Symptoms of CCL Rupture
Lameness in the hind leg is the most common sign of cranial cruciate ligament rupture. The animal may be unable to bear its weight or may limp. Lameness occurs immediately after the injury and may subside after several weeks but is likely to return.
Other symptoms of CCL rupture include the following:
- Crepitus (crackling noise of bones rubbing against each other)
- Decreased range of motion
- Hind leg extended when sitting (sit sign)
- Pain when stifle joint is touched
- Resistance to exercise
- Restricted mobility or extension
- Stiffness after exercise
- Thick, firm feel of joint
- Weight shifted to one side of body when standing
Once the ligament is ruptured, movement of the misaligned joint causes further damage, inflammation, pain, and eventually degenerative joint disease. If the meniscus is torn, a pop or snap may be heard when the animal walks.
Diagnosis includes a clinical examination and medical history (information about lameness and injury). The veterinarian tests the joint's range of motion. The cranial drawer sign is definitive for diagnosing CCL rupture. The veterinarian holds the femur tightly and pulls the tibia forward. If the tibia moves between 3 and 5 mm, there has been a rupture or partial tears. Anesthesia may be necessary to move the limb to the extent needed because pain from a ruptured CCL can be severe, and muscle tension can restrict the motion of the joint.
Imaging Tests to Diagnose CCL Rupture
Radiography (x-ray) may suggest, but cannot confirm, a partial tear or a complete rupture. If partial tears exist, the veterinarian can measure the tibial plateau (the angle created by the femur resting against the tibia) to predict when future rupture is likely. X-rays do not show ligaments or other soft connective tissues, but they can show fractures and signs of degenerative joint disease (bone spurs or irregular bone wear) as well as the presence of excess joint fluid.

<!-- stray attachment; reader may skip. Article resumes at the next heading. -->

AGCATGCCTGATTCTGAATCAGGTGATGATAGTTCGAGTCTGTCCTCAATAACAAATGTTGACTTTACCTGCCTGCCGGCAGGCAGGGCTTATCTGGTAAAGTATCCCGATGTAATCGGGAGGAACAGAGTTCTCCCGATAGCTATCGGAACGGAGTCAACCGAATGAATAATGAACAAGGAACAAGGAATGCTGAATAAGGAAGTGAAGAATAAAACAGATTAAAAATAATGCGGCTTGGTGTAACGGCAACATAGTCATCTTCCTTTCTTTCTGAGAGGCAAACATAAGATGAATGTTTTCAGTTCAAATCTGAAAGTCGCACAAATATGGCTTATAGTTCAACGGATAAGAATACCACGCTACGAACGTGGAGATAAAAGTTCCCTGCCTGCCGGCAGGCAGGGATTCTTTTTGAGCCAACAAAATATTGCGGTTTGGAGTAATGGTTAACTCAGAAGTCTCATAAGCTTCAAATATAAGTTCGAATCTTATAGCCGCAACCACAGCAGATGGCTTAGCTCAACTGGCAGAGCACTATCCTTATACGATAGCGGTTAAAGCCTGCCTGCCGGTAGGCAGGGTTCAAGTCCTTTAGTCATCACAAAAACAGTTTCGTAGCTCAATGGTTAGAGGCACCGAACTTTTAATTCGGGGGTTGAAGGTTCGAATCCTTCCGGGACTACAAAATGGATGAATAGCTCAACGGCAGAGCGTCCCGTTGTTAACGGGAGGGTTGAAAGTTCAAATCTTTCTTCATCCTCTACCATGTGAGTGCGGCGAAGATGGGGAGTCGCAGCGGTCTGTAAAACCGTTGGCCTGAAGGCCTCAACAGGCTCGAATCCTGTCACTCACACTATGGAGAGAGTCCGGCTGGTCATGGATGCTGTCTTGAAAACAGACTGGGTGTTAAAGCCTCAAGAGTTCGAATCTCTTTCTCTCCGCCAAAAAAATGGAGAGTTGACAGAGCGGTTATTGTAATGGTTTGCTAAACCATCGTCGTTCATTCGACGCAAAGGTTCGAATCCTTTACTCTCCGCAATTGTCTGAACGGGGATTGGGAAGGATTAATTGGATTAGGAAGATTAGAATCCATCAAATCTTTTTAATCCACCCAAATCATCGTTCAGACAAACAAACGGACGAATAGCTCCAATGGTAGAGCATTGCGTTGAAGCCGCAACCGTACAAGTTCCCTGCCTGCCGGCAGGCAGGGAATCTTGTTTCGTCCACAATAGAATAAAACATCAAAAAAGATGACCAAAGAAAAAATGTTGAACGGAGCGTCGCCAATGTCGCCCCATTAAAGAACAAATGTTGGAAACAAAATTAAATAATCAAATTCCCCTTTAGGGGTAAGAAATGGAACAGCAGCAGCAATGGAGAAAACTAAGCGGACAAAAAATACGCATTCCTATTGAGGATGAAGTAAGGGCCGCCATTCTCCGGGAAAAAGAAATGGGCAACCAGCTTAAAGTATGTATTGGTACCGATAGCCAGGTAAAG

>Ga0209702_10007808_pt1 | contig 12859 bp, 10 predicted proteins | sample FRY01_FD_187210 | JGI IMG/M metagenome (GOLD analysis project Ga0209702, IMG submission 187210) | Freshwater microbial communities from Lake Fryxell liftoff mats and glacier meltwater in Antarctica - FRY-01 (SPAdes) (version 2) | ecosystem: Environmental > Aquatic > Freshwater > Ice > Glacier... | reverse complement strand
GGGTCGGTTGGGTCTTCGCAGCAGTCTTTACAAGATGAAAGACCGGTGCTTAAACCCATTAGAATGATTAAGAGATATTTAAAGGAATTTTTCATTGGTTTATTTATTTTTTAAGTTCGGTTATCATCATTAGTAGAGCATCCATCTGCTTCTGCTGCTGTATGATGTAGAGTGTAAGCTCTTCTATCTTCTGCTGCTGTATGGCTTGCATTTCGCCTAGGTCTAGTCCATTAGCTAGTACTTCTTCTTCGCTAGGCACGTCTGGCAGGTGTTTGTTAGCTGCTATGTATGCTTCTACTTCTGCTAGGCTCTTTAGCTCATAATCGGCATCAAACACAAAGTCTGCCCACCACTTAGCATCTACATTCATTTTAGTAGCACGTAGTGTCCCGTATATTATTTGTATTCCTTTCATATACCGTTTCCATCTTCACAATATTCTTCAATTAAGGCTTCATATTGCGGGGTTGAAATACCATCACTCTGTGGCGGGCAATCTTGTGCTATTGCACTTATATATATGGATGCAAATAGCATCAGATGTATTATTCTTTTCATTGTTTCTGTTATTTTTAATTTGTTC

Arthroscopy is a minimally invasive procedure performed with a fiber-optic tube. For diagnostic purposes, a microscopic camera attached to the tube is inserted into the joint so that the entire joint and abnormalities of bones or soft tissues can be seen. Surgical tools can also be attached in order to take tissue samples and to perform other procedures. The canine stifle joint is too small to allow stabilization procedures to be performed through arthroscopy. This is the diagnostic tool of choice, but it has limited availability in veterinary medicine at this time.
Testing to Diagnose CCL Rupture
Arthrocentesis or joint tap confirms the presence of degenerative joint disease and inflammation. A needle is inserted into the joint, and fluid is withdrawn and analyzed. A high white blood cell count and an opaque consistency of the fluid indicate inflammation; the presence of pus indicates degenerative joint disease caused by infection.
CCL Rupture Differential Diagnosis
Veterinarians must rule out other conditions with similar symptoms, such as the following:
- Stifle joint sprain or meniscus injury
- Acute arthritis (immune-mediated, Lyme disease)
- Caudal cruciate ligament rupture
- Hip dysplasia
- Myelopathies (disease or disorder of the spinal cord or bone marrow)
- Patellar luxation or fracture